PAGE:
Blog Post

Pixel art of Eric Newsome being interviewed

Interview with Eric Newsome

Job Title:

Web Manager 

Place of Work:

UVA Engineering 

Industry or Specialization:

I worked in higher education communication. 

What got you into Web Design/Development?

Leading up to my current role, I worked in communications support and administrative support in higher ed. In hindsight, even in prior non-technical roles, there was always some web or digital platform component. I have a degree in social science, and an interest in quantitative measures of human behavior, and have always gravitated towards digital and technical solutions and platforms, but it never really occurred to me until middle career that web platforms exist in the Venn diagram overlap between those domains.

What does a typical day or week look like for you? What sort of things do you do?

Most of my time (30% or more) is spent talking to content managers, assessing their needs and helping organize the content they plan to deploy on our web platform. We have roughly 50-100 content managers cycling on or actively working on the platform. Managing, onboarding and training new users is 30%. The remainder of my time, gets eaten up between periodic systems administration type tasks, working on the platform itself, compliance, performance optimization, security, troubleshooting issues, analytics, and staring at ceiling wondering “How can we make the platform better?”

What types of web technologies do you work with most often?

We use Drupal 7 CMS, and are in current development of Drupal 9 system working with a great vendor.

What is your favorite thing about your job?

I really like working in higher education – and many of the sites on our platform are maintained by graduate engineering students; when your job is keeping the digital train running, its helps when you genuinely like the passengers and the conductors.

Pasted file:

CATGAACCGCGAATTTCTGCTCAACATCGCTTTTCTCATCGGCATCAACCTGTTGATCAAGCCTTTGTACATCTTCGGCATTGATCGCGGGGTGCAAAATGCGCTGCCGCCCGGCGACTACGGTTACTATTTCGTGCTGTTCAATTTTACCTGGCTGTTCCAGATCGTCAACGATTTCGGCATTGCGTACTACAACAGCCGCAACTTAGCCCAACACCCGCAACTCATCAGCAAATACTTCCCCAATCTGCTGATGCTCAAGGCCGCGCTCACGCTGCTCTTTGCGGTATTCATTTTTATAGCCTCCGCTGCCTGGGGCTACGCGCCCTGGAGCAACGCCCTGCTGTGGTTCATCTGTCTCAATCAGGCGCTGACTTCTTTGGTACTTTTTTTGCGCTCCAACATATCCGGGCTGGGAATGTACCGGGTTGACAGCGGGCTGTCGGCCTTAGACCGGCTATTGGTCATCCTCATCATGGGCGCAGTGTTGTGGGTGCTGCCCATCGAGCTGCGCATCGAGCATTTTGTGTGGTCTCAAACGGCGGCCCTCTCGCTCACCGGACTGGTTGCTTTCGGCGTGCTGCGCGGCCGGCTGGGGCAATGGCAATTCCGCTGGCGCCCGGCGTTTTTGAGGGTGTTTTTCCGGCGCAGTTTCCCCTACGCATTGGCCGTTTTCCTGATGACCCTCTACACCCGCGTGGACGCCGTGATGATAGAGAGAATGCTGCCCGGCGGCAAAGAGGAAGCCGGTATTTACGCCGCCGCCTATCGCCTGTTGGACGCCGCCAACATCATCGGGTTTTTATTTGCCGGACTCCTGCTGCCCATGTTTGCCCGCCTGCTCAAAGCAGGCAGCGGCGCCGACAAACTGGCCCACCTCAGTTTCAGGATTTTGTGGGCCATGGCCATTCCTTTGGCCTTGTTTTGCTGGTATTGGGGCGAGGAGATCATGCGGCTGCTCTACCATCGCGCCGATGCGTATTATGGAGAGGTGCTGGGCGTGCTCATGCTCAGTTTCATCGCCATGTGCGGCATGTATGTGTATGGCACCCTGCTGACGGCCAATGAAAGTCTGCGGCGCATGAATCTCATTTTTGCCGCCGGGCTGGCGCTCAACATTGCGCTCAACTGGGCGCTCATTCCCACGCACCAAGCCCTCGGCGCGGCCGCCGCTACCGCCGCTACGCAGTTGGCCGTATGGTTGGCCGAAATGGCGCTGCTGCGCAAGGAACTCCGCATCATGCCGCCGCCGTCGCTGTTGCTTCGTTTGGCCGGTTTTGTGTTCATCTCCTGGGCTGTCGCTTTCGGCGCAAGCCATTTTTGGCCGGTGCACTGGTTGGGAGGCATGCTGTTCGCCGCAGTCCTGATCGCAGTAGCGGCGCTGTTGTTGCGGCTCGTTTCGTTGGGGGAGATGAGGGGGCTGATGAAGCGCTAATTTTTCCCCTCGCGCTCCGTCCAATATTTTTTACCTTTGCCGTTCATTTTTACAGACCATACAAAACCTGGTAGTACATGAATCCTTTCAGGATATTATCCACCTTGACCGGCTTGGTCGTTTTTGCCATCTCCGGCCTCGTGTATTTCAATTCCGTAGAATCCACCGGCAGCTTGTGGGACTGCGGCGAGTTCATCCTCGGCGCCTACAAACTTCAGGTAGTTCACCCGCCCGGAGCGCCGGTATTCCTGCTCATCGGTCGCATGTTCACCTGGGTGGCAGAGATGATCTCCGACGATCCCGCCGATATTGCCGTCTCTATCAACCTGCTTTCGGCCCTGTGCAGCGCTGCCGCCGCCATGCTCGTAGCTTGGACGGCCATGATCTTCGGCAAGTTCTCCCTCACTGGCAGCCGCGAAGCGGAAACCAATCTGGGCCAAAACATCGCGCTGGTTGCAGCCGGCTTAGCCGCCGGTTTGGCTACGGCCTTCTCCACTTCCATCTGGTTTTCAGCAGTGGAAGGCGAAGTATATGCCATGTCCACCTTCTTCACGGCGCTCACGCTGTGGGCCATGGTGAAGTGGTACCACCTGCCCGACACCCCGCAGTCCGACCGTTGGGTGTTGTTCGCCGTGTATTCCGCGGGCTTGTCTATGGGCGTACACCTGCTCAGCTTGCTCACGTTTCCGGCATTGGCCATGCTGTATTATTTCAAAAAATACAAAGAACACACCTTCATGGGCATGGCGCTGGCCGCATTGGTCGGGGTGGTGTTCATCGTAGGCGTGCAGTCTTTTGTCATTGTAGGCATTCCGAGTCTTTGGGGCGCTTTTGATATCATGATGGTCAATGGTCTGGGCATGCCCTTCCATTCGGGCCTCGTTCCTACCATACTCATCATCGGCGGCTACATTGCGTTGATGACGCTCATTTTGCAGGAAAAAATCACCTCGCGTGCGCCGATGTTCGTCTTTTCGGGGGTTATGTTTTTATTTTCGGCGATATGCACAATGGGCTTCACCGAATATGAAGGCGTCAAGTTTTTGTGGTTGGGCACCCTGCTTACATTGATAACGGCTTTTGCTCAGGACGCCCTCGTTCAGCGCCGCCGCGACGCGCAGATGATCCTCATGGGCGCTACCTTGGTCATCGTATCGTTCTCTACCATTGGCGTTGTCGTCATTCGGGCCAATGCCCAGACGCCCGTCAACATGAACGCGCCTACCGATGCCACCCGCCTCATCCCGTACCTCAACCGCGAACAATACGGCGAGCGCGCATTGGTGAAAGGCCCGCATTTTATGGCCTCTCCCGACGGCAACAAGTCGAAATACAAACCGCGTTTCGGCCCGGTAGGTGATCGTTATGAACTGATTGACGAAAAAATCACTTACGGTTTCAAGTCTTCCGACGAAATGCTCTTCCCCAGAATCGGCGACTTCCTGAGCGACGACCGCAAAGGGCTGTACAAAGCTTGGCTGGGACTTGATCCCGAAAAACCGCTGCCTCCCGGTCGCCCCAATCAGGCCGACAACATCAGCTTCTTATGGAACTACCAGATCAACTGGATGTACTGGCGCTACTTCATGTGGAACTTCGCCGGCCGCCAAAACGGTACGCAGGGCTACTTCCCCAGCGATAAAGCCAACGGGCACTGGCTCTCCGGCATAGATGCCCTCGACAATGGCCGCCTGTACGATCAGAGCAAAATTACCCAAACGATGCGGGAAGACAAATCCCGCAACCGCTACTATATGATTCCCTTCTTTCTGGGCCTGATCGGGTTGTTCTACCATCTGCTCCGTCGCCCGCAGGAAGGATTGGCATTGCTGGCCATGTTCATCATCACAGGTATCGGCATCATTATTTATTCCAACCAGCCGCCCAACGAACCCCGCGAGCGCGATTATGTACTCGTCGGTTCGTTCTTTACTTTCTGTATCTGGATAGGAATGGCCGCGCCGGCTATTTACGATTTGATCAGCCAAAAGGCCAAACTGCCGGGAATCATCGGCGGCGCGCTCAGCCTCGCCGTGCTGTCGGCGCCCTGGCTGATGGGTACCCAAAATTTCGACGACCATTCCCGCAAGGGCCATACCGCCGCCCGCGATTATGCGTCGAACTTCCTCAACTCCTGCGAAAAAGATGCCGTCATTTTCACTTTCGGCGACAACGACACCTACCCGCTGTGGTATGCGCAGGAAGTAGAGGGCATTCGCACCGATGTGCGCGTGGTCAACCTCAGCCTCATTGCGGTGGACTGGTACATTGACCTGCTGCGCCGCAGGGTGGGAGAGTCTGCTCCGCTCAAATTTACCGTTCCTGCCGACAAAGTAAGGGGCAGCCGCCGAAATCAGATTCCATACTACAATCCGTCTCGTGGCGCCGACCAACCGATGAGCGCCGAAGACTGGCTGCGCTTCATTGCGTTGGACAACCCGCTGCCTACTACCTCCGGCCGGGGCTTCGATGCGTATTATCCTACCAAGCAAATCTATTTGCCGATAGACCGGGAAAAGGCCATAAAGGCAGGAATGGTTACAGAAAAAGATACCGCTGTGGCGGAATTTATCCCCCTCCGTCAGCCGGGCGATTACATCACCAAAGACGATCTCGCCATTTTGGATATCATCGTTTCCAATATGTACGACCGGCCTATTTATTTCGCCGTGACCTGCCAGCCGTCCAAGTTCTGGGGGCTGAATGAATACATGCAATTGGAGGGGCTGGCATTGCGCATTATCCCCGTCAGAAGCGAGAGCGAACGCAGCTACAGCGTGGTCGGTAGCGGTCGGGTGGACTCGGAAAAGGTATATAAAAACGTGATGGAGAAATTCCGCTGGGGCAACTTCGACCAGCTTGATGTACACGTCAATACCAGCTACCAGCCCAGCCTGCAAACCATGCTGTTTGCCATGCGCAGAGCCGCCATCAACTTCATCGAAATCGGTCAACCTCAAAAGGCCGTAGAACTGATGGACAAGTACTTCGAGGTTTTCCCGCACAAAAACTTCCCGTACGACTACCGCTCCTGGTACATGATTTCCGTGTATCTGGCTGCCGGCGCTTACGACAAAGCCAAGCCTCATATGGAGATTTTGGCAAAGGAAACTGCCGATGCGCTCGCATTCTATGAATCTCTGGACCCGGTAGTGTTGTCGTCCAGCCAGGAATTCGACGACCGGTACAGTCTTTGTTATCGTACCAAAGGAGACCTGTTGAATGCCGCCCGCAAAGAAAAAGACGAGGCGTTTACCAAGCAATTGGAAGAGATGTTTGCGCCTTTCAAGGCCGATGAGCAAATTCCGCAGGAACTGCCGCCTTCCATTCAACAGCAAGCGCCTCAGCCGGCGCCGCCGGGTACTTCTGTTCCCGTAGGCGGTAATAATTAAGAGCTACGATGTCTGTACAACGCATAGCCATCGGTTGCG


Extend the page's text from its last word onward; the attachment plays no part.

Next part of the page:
What do you wish you could change about your job?

More time? Web platforms and user expectations are ever evolving. My dream job would be on team sharing web tasks, spending 40% of our  time sharpening our skills/tools to build even better tools and the other 60% using them (instead of 10/90%).

Where do you see your section of the web development/design industry going?

Hmm… not sure about the industry itself, but two trends that anticipate impacting designers/developers that are basically continuations of existing broader trends:  

1. I think the ongoing design reorientation towards visually elegant and contextually organized design, and away from overelaborate and broadly targeted pages, will continue. The web will keep looking/functioning more like apps, and apps will feel more like microsites.

2. AI-defensive measures. Preventing an army of mindless robot Zombies from storming your content fort isn’t hard, but smart Zombies are coming – hordes, disguised to look like actual users and trained to act like humans, are just outside the gates. Sadly, I think everyone will be spending more time (or alternately a greater portion of support resources) devoted to security.  

What technology and/or skill do you wish you learned before you entered the industry?

Speaking of zombies… JavaScript. It was first going to die around 2010, and then 2015, and reports of its eminent demise as perennial as, well… JavaScript. I think the replacement of JavaScript in 2025 or 2030 on the web, will be better and tighter JavaScript.

What are you looking to learn or what skill are you looking to build next?

More analytic UX strategy, primarily streamlined reporting & project dashboarding. Personally I’m at crossroads of diving deeper into backend development/project management and focusing on user derived outcomes. Often the difference between a scalable $500,000 enterprise site and a $15,000 mediocre webpage is not the CMS, or visual design, or the even the technical frameworks utilized, it’s how well the tool was crafted to meet the end user’s needs. Just because you can forge the perfect sword, doesn’t mean you can mow grass with it.

What would you tell someone to do who’s looking to get into the industry? How should they best prepare themselves?

I never really felt a strong need to understand network security before, but if bots trying to access a site are like zombies trying to storm a castle, smarter zombies require smarter defenses and AI is changing everything. I’m looking at re-learning fundamentals now, so having solid fundamentals is always a good way to be/stay prepared for rapid changes.